Target Performance |(per cent.) -------------------------------------------------------------------------------------- 1.47 million unemployed people to be placed into work |1.64 million Of whom: 27 per cent. to be long-term claimants |462,200 |(28.2) 3 per cent. to be people with disabilities |53,300 |(3.25) 35 per cent. to be people in inner cities |580,600 |(35.4) 65 per cent. of starters on Training for Work to be from Employment Service referrals |74.0 87 per cent. of clients due an advisory interview to receive one | 92.0 30 per cent. of unemployed people due a 12 month advisory interview to start on a Jobplan Workshop | 45.0 87 per cent. of first benefit payments to be despatched on the day that entitlement is established | 89.4 96.5 per cent. by value, of Unemployment benefit payments to be paid correctly | 96.4 9 per cent. of initial claims enquiries not to be pursued as new claims | 8.9 63,000 claims to be withdrawn following investigation by Employment Service inspectors |67,400
Mr. David Hunt : The Employment Service and the local training and enterprise councils already offer the widest-ever range of employment, enterprise and training opportunities for long-term unemployed people on Merseyside.
Miss Widdecombe : The Department does not believe that full-time equivalence is a meaningful concept. However, the labour force survey shows that total hours worked rose by 0.6 per cent. over the year to winter 1993.
20. Mr. Win Griffiths : To ask the Secretary of State for Employment how many (a) men and (b) women, excluding those on training schemes, were in (i) full-time and (ii) part-time jobs in June 1979 and at the latest date for which figures are available ; and in how many standard planning regions the number of jobs has increased for (1) men and (2) women, considering part-time and full-time separately.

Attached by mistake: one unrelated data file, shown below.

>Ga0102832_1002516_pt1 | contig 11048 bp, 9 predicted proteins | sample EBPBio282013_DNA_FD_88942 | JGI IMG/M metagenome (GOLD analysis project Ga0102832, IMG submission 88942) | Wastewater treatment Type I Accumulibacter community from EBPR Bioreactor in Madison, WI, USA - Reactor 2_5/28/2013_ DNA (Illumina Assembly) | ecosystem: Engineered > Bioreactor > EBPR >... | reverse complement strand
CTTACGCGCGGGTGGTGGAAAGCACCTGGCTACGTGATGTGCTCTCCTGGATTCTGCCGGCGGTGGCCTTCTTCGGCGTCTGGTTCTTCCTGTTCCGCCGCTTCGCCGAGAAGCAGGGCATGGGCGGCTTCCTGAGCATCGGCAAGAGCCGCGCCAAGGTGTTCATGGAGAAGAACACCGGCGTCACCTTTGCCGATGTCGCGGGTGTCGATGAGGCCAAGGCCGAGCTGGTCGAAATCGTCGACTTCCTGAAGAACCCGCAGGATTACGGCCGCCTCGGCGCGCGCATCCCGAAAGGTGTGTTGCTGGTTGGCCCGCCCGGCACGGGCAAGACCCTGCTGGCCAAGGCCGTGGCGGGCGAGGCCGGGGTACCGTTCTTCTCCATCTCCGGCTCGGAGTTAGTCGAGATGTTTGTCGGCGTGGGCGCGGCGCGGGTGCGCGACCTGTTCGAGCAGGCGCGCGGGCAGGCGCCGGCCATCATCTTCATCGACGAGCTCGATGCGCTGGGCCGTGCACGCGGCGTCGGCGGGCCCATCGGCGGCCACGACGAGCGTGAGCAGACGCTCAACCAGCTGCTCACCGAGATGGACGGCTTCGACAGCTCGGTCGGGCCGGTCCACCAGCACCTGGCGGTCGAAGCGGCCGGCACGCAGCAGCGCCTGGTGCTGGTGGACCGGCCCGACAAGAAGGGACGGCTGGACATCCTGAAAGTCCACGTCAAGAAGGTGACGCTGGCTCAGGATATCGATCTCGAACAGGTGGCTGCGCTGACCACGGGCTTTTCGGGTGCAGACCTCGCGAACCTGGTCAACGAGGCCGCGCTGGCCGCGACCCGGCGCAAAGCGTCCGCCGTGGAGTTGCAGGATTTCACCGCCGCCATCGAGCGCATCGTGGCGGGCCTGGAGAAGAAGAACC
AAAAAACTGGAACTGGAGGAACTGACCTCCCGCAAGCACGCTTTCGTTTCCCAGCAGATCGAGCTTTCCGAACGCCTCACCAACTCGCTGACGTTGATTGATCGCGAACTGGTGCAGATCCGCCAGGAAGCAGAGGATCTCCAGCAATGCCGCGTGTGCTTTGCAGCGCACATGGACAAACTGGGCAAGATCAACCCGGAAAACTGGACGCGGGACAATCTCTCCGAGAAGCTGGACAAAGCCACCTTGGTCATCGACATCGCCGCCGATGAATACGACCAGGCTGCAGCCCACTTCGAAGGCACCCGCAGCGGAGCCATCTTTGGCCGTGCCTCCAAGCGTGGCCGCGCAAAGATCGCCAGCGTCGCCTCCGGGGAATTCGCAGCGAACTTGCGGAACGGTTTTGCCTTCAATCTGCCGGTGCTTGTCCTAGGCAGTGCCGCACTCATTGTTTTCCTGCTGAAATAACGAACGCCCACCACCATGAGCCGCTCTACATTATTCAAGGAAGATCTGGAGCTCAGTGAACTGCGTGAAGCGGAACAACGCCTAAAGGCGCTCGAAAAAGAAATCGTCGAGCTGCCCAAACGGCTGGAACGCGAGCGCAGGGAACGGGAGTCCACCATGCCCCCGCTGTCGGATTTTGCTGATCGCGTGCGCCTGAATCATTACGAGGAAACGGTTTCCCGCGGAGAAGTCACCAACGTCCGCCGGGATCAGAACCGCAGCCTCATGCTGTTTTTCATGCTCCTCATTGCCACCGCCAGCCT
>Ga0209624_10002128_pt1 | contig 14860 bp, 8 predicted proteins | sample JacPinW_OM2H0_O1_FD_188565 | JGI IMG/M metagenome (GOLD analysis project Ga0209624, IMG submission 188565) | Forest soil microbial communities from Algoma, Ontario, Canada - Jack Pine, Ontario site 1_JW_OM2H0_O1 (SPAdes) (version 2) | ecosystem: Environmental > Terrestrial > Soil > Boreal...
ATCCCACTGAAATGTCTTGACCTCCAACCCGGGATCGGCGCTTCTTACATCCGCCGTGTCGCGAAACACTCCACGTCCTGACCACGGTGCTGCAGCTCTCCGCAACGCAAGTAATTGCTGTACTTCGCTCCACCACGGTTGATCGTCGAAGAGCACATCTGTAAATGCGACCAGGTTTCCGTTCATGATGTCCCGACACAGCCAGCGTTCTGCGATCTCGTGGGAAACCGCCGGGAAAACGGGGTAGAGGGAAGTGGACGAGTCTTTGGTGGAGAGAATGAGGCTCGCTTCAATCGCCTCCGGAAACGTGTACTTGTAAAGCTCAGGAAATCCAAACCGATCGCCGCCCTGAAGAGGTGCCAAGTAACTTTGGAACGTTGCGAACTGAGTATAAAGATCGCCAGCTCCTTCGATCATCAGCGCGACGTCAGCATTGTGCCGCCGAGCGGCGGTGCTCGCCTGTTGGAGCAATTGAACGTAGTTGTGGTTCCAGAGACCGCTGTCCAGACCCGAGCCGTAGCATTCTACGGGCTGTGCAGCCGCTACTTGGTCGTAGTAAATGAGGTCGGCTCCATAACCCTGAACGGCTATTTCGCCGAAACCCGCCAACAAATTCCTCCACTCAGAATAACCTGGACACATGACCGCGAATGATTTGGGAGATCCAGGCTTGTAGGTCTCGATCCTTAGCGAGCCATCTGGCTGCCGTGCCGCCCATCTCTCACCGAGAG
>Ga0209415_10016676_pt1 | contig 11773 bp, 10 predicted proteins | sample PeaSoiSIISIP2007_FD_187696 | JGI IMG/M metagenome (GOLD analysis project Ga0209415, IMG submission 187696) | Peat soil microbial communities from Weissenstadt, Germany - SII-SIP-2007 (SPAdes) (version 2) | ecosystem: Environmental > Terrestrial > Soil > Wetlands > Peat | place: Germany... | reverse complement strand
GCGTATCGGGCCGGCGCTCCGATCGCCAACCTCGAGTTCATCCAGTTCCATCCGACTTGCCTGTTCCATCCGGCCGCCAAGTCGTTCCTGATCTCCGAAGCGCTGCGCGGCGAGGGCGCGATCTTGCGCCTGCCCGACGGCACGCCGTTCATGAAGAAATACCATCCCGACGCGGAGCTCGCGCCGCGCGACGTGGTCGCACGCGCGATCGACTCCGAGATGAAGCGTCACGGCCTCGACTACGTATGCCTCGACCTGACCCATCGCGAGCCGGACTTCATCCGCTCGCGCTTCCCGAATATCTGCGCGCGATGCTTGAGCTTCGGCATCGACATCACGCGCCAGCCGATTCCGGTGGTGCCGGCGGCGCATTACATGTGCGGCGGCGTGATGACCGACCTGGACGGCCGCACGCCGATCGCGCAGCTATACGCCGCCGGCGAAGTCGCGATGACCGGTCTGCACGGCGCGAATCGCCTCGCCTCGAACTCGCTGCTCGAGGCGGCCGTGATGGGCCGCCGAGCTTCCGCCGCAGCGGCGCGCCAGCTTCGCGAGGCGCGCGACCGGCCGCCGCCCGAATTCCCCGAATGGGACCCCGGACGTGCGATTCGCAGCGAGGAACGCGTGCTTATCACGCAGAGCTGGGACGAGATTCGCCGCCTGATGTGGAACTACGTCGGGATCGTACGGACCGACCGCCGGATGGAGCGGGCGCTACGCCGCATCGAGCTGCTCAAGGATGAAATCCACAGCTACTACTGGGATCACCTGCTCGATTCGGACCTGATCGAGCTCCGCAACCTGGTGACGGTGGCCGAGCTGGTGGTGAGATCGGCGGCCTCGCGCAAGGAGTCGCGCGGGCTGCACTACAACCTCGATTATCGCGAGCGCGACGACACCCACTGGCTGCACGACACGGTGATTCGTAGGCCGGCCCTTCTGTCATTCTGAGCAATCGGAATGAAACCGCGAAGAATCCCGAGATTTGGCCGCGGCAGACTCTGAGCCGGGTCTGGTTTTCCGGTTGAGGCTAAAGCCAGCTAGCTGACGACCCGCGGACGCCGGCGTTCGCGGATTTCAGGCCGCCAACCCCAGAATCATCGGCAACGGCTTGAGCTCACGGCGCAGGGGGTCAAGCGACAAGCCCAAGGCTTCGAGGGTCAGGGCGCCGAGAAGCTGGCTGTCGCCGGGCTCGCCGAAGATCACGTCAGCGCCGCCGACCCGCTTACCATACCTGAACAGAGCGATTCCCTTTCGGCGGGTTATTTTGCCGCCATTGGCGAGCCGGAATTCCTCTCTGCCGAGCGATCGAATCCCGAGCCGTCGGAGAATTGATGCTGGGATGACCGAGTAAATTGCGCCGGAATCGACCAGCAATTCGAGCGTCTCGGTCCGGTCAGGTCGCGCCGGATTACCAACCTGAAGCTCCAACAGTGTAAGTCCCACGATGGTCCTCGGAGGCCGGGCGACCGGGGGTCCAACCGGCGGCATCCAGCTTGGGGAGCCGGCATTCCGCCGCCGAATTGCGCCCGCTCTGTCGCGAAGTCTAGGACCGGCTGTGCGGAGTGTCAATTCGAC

Employees and self-employed: Great Britain (thousands) Male Female |Full-time|Part-time|Total |Full-time|Part-time|Total ------------------------------------------------------------------------------------------------------------- June 1979 |-<1> |-<1> |14,762 |-<1> |-<1> |9,805 September 1984 |12,716 |919 |13,635 |5,574 |4,205 |9,779 March 1994 |11,602 |1,292 |12,895 |5,986 |5,165 |11,151 Number of regions where employees have increased (September 1984 to March 1994) |-<1> |-<1> |0 |10 |11 |10 <1> Not available.
Mr. Keith Hill : To ask the Secretary of State for Employment how many people have been unemployed for (a) more than one year and (b) more than two years in (i) Greater London and (ii) the Streatham parliamentary constituency ; and what were the corresponding figures for each year since 1979.
Miss Widdecombe : Information on the levels of claimant unemployment by duration is available from 1983, on the unadjusted basis only, for the months of January, April, July and October. It can be obtained from the NOMIS database in the Library.